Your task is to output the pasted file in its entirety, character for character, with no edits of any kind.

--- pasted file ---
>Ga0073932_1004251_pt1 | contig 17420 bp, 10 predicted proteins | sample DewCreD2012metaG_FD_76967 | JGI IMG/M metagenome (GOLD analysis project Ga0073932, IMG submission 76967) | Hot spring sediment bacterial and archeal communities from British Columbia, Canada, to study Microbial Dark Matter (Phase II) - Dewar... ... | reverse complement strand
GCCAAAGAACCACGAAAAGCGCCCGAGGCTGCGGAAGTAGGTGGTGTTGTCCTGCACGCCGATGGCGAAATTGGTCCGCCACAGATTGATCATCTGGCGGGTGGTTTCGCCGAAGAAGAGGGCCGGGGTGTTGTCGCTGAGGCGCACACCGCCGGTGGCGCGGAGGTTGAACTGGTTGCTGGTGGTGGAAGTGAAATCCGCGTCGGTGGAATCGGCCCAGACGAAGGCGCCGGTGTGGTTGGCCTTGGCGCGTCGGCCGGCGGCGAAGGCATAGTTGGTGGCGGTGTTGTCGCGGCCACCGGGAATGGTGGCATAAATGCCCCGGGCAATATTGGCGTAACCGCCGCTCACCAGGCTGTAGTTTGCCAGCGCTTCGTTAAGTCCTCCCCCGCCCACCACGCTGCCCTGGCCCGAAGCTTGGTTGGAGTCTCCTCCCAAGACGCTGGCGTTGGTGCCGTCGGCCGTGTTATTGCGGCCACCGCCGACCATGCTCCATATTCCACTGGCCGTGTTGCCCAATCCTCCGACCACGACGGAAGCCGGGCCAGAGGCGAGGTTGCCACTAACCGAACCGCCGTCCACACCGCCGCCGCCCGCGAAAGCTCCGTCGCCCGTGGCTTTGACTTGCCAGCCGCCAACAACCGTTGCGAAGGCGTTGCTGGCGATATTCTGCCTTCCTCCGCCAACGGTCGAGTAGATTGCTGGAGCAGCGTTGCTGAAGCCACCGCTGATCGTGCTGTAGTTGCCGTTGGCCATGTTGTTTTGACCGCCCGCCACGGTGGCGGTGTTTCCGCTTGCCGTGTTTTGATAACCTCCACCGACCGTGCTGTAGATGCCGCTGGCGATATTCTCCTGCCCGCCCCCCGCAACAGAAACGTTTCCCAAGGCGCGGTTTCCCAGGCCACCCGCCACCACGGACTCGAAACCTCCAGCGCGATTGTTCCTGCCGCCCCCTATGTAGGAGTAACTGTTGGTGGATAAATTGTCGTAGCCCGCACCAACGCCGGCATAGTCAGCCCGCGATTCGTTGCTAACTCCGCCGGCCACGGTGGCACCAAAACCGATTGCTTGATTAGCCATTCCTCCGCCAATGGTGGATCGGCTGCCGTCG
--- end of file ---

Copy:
>Ga0073932_1004251_pt1 | contig 17420 bp, 10 predicted proteins | sample DewCreD2012metaG_FD_76967 | JGI IMG/M metagenome (GOLD analysis project Ga0073932, IMG submission 76967) | Hot spring sediment bacterial and archeal communities from British Columbia, Canada, to study Microbial Dark Matter (Phase II) - Dewar... ... | reverse complement strand
GCCAAAGAACCACGAAAAGCGCCCGAGGCTGCGGAAGTAGGTGGTGTTGTCCTGCACGCCGATGGCGAAATTGGTCCGCCACAGATTGATCATCTGGCGGGTGGTTTCGCCGAAGAAGAGGGCCGGGGTGTTGTCGCTGAGGCGCACACCGCCGGTGGCGCGGAGGTTGAACTGGTTGCTGGTGGTGGAAGTGAAATCCGCGTCGGTGGAATCGGCCCAGACGAAGGCGCCGGTGTGGTTGGCCTTGGCGCGTCGGCCGGCGGCGAAGGCATAGTTGGTGGCGGTGTTGTCGCGGCCACCGGGAATGGTGGCATAAATGCCCCGGGCAATATTGGCGTAACCGCCGCTCACCAGGCTGTAGTTTGCCAGCGCTTCGTTAAGTCCTCCCCCGCCCACCACGCTGCCCTGGCCCGAAGCTTGGTTGGAGTCTCCTCCCAAGACGCTGGCGTTGGTGCCGTCGGCCGTGTTATTGCGGCCACCGCCGACCATGCTCCATATTCCACTGGCCGTGTTGCCCAATCCTCCGACCACGACGGAAGCCGGGCCAGAGGCGAGGTTGCCACTAACCGAACCGCCGTCCACACCGCCGCCGCCCGCGAAAGCTCCGTCGCCCGTGGCTTTGACTTGCCAGCCGCCAACAACCGTTGCGAAGGCGTTGCTGGCGATATTCTGCCTTCCTCCGCCAACGGTCGAGTAGATTGCTGGAGCAGCGTTGCTGAAGCCACCGCTGATCGTGCTGTAGTTGCCGTTGGCCATGTTGTTTTGACCGCCCGCCACGGTGGCGGTGTTTCCGCTTGCCGTGTTTTGATAACCTCCACCGACCGTGCTGTAGATGCCGCTGGCGATATTCTCCTGCCCGCCCCCCGCAACAGAAACGTTTCCCAAGGCGCGGTTTCCCAGGCCACCCGCCACCACGGACTCGAAACCTCCAGCGCGATTGTTCCTGCCGCCCCCTATGTAGGAGTAACTGTTGGTGGATAAATTGTCGTAGCCCGCACCAACGCCGGCATAGTCAGCCCGCGATTCGTTGCTAACTCCGCCGGCCACGGTGGCACCAAAACCGATTGCTTGATTAGCCATTCCTCCGCCAATGGTGGATCGGCTGCCGTCG